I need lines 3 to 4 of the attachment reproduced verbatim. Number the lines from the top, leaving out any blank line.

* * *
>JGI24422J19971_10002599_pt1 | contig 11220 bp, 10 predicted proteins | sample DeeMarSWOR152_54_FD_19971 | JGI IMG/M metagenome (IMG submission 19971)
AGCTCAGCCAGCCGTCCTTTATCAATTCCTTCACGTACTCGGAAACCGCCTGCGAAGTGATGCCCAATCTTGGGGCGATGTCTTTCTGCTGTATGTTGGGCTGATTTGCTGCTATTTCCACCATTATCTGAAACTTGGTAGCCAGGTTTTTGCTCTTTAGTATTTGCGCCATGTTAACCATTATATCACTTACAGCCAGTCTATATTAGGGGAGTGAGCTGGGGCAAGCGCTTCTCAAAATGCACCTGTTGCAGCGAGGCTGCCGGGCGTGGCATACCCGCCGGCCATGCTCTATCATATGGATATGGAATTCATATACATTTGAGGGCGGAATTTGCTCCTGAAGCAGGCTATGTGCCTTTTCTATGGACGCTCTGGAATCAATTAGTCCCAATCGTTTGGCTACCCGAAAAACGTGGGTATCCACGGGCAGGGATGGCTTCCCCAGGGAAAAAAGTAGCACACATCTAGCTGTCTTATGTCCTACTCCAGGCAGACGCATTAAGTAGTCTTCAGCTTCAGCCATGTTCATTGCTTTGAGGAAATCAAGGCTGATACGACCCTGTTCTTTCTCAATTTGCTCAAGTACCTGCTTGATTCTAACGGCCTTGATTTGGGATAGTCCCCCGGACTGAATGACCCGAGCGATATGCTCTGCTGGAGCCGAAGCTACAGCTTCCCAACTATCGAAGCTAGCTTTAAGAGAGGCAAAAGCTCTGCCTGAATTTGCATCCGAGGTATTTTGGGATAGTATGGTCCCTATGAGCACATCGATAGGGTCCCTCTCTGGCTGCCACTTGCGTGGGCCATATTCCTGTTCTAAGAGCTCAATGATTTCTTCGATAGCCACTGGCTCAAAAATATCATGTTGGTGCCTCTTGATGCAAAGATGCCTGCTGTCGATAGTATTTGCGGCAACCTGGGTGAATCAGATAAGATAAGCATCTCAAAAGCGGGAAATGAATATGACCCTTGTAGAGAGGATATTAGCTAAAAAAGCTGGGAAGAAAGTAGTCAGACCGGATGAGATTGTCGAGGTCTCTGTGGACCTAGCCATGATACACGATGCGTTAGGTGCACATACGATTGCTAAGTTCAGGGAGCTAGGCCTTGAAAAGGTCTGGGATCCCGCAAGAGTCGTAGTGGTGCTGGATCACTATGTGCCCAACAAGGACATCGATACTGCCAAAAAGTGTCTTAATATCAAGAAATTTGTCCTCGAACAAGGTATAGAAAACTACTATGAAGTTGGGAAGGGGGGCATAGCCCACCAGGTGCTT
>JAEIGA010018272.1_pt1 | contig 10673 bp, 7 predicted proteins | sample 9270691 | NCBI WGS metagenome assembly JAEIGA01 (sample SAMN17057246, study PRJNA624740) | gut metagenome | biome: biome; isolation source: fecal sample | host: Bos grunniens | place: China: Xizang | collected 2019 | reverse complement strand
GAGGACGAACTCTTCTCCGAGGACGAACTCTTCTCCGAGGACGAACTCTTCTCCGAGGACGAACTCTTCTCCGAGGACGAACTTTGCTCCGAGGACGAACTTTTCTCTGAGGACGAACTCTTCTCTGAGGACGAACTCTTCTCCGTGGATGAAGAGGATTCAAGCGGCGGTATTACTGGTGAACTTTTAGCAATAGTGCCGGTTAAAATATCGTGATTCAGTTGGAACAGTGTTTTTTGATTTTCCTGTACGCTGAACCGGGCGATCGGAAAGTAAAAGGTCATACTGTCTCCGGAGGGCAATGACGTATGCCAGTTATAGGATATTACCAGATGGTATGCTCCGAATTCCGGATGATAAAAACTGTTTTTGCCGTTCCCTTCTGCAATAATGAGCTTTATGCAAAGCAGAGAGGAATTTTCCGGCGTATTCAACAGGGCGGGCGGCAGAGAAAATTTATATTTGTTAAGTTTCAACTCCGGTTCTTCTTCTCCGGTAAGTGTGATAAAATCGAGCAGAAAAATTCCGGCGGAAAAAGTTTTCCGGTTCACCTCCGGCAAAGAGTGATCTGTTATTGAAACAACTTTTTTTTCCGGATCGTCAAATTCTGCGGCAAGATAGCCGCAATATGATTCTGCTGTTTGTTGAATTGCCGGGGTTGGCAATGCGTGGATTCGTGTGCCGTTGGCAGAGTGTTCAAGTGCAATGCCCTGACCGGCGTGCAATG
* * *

>JAEIGA010018272.1_pt1 | contig 10673 bp, 7 predicted proteins | sample 9270691 | NCBI WGS metagenome assembly JAEIGA01 (sample SAMN17057246, study PRJNA624740) | gut metagenome | biome: biome; isolation source: fecal sample | host: Bos grunniens | place: China: Xizang | collected 2019 | reverse complement strand
GAGGACGAACTCTTCTCCGAGGACGAACTCTTCTCCGAGGACGAACTCTTCTCCGAGGACGAACTCTTCTCCGAGGACGAACTTTGCTCCGAGGACGAACTTTTCTCTGAGGACGAACTCTTCTCTGAGGACGAACTCTTCTCCGTGGATGAAGAGGATTCAAGCGGCGGTATTACTGGTGAACTTTTAGCAATAGTGCCGGTTAAAATATCGTGATTCAGTTGGAACAGTGTTTTTTGATTTTCCTGTACGCTGAACCGGGCGATCGGAAAGTAAAAGGTCATACTGTCTCCGGAGGGCAATGACGTATGCCAGTTATAGGATATTACCAGATGGTATGCTCCGAATTCCGGATGATAAAAACTGTTTTTGCCGTTCCCTTCTGCAATAATGAGCTTTATGCAAAGCAGAGAGGAATTTTCCGGCGTATTCAACAGGGCGGGCGGCAGAGAAAATTTATATTTGTTAAGTTTCAACTCCGGTTCTTCTTCTCCGGTAAGTGTGATAAAATCGAGCAGAAAAATTCCGGCGGAAAAAGTTTTCCGGTTCACCTCCGGCAAAGAGTGATCTGTTATTGAAACAACTTTTTTTTCCGGATCGTCAAATTCTGCGGCAAGATAGCCGCAATATGATTCTGCTGTTTGTTGAATTGCCGGGGTTGGCAATGCGTGGATTCGTGTGCCGTTGGCAGAGTGTTCAAGTGCAATGCCCTGACCGGCGTGCAATG